How unwise is it, then, to procrastinate the concerns of the soul to a dying hour! Where, in all the world, is there like folly? He who neglects his worldly affairs until poverty comes upon him as an armed man, is wise and praiseworthy, compared to him that procrastinates his spiritual interests: for the injury which is done in the one case is limited to the body, in the other it reaches the soul; in the former it is temporal, in the latter, eternal! But how inconsistently do men too often act! You think that there is no time to lose, when a prospect of riches or of honor opens upon your view; nay, for these empty, transient objects, you can forego sleep and food; submit to privations, and hardships, and perils; and yet without regret, or even a thought, you can leave to the mercies of a frail, feverish, helpless, dying hour, the vast concerns of an eternal scene!
Did you ever think of that duration which we call eternity? Your present mode of being, (time,) can bear to the future no proportion it is as a particle of impalpable dust, to the universe of matter; as the small, invisible, unfelt dew, to the mighty waters of the great deep! And did you ever think, also, that there is that within you which cannot die? Why, what is your body to that soul? What are the kingdoms of the world, and all the glory of them, to that soul? and you, have not yet begun to set your house in order! How many of the days and the years of your merciful visitation have already passed away! gone to the bar of God, and there entered their verdict against your perverted being and protracted impenitence!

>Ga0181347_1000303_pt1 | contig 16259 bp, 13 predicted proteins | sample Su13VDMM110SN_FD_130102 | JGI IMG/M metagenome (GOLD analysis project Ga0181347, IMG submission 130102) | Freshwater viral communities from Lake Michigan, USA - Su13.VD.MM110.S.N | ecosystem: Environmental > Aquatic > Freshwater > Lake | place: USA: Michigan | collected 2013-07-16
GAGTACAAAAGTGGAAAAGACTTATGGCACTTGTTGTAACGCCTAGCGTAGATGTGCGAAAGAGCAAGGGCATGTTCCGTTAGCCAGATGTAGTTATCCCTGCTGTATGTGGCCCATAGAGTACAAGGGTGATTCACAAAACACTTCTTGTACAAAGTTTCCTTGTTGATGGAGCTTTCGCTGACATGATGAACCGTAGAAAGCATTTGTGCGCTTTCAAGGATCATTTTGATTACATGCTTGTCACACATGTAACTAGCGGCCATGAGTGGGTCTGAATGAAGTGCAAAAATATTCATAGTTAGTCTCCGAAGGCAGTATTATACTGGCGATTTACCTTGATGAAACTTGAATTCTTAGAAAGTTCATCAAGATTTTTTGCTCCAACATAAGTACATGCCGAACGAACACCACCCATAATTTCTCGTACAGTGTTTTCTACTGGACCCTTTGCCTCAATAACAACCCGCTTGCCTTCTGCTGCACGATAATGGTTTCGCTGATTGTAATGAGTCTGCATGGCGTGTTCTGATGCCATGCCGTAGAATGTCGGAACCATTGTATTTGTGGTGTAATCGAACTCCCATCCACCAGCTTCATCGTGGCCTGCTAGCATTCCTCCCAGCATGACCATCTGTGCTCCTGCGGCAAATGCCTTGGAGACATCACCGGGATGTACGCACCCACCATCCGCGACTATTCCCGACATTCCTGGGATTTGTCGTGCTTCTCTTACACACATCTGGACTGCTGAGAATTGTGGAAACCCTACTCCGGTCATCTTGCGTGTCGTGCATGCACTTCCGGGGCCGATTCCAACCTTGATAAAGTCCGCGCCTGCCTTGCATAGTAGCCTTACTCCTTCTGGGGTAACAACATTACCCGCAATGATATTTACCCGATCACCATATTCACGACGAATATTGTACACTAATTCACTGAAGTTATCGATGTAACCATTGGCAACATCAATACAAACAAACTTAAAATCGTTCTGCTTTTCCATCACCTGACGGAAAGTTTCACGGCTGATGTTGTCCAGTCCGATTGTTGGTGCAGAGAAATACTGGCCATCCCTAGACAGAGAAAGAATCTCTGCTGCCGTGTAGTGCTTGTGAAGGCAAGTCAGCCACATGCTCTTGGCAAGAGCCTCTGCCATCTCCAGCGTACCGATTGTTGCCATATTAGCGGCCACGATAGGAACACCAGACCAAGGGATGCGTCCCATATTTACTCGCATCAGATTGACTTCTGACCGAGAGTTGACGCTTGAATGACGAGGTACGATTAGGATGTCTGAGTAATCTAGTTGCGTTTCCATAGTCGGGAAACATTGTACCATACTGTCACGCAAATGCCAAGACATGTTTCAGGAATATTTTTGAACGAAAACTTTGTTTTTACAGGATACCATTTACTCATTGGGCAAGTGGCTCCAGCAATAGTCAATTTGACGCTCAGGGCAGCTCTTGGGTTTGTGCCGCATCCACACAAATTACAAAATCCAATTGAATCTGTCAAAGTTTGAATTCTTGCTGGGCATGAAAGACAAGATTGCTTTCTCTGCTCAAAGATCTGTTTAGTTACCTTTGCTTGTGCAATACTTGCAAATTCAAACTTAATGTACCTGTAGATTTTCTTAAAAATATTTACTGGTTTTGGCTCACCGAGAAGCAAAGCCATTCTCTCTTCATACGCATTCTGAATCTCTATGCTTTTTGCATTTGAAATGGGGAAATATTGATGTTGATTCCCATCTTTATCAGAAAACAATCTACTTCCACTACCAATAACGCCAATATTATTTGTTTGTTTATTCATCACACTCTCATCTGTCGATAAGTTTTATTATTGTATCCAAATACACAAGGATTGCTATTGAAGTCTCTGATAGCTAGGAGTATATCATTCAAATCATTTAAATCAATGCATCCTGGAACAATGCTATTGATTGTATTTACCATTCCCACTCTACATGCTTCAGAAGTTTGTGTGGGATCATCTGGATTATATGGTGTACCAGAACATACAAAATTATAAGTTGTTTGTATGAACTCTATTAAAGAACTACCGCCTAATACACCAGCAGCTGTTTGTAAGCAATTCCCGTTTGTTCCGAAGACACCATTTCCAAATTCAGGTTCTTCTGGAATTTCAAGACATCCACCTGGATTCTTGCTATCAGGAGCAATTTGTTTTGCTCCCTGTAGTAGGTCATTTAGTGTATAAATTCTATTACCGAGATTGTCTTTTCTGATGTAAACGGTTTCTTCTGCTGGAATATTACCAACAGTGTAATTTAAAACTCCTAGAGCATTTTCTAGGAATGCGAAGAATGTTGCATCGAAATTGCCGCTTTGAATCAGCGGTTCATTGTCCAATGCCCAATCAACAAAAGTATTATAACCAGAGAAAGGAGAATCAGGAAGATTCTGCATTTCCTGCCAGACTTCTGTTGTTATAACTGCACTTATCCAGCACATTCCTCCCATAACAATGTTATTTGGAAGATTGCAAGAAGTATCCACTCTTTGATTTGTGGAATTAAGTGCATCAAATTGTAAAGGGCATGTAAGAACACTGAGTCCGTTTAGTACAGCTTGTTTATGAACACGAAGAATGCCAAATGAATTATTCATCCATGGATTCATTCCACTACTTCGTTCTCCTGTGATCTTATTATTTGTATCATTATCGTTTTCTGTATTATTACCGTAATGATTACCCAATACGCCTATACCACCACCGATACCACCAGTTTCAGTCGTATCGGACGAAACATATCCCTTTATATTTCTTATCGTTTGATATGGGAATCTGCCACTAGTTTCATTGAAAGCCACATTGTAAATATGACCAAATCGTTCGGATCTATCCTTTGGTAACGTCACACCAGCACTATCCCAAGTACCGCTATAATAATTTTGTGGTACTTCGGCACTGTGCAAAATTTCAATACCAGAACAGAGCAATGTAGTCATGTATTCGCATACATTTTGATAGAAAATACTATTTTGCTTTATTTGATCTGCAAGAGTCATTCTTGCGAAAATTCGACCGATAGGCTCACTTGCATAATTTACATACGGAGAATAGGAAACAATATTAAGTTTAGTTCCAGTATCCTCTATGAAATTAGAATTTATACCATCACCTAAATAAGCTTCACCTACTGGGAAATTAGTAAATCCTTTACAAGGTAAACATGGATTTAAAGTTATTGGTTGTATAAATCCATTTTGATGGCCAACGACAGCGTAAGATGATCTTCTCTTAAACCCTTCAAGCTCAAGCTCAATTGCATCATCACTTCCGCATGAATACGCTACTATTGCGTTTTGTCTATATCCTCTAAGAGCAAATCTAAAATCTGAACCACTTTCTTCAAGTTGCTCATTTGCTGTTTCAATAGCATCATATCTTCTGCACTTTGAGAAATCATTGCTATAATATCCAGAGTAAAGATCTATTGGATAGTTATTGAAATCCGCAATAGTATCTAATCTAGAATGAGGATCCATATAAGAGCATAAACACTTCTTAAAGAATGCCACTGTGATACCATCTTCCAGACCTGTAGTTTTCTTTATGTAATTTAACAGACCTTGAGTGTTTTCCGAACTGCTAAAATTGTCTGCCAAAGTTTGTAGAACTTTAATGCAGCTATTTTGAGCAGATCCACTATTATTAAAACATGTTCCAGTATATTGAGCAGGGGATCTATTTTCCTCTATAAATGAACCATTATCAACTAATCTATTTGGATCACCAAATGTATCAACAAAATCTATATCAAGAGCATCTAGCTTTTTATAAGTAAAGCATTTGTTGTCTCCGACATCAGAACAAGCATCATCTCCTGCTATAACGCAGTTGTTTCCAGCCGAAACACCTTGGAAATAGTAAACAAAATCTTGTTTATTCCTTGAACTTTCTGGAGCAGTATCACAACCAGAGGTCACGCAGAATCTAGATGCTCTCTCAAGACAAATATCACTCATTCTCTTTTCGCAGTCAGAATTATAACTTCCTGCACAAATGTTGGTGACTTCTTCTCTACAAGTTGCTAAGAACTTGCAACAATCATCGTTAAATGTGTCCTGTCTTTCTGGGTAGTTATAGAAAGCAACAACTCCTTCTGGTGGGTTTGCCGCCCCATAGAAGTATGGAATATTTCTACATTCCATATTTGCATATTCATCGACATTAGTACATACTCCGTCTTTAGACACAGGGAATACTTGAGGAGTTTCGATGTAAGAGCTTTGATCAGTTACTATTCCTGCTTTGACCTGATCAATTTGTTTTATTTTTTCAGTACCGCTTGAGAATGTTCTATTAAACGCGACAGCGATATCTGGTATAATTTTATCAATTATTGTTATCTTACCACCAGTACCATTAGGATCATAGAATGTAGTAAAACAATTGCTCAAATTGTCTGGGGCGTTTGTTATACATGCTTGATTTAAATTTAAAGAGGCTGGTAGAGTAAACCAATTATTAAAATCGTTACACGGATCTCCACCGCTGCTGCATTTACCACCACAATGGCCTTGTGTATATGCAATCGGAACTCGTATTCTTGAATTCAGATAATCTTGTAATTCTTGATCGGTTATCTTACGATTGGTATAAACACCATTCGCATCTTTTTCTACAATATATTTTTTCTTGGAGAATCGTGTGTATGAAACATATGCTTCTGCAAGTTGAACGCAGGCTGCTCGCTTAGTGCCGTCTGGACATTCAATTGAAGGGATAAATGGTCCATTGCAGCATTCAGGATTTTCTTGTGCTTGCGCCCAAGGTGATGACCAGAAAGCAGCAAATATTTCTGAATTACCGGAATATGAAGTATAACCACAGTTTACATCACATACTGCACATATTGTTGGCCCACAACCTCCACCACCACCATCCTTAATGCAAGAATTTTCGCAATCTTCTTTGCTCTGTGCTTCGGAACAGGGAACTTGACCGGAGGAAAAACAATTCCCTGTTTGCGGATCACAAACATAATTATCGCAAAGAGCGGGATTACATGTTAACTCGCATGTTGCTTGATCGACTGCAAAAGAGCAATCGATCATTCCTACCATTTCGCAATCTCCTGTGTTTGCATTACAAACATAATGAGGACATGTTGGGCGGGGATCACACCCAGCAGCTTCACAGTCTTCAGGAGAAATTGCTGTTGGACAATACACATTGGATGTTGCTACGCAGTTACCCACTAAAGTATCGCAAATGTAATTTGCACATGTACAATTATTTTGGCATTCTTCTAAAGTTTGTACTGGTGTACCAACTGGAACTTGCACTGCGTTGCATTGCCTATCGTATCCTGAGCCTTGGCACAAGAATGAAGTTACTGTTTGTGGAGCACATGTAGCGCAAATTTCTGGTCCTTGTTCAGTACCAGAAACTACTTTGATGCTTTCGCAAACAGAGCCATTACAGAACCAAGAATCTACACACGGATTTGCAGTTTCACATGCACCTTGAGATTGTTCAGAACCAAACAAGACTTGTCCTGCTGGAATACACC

And now if it be so, that "thou shalt die and not live;" and equally clear, that "thou knowest neither the day nor the hour when the Son of Man cometh," is not the present charged with weighty interests? Can any thing around you be so important as the energetic devotion of the present moment to your soul's security? If you stood on some dangerous beach with an unscaled precipice rising behind you, you would not linger nor sport with pebbles until the swelling tide broke its resistless waves at your feet. Hie then for thy life! for the tide from the great ocean of eternity is setting in stronger and stronger, and the next refluent wave may bear thee out beyond mortal reach!
There are some who feel most deeply the worth of a ment's time; but it is not here, nor in this world, nor in th upper world, though they who have entered on "the inheri
ance of the saints in light," may wish that while upon earth they had been more intensely engaged in God's most blessed work it is in that lower world that time is fully appreciated; there they feel the worth of even a moment; and there is not one amid that weeping throng who would not give worlds, or suffer on through ages on ages of toil and woe, could he only purchase one such moment as that which you are now squandering! Ah! sinner; you love death rather than life. You unconsciously, as it were, mean to die, and to destroy your own precious soul! You refuse to see yourself in the light of God's precious word; or this moment you would exclaim in anguish of spirit, Lord, save, or I perish!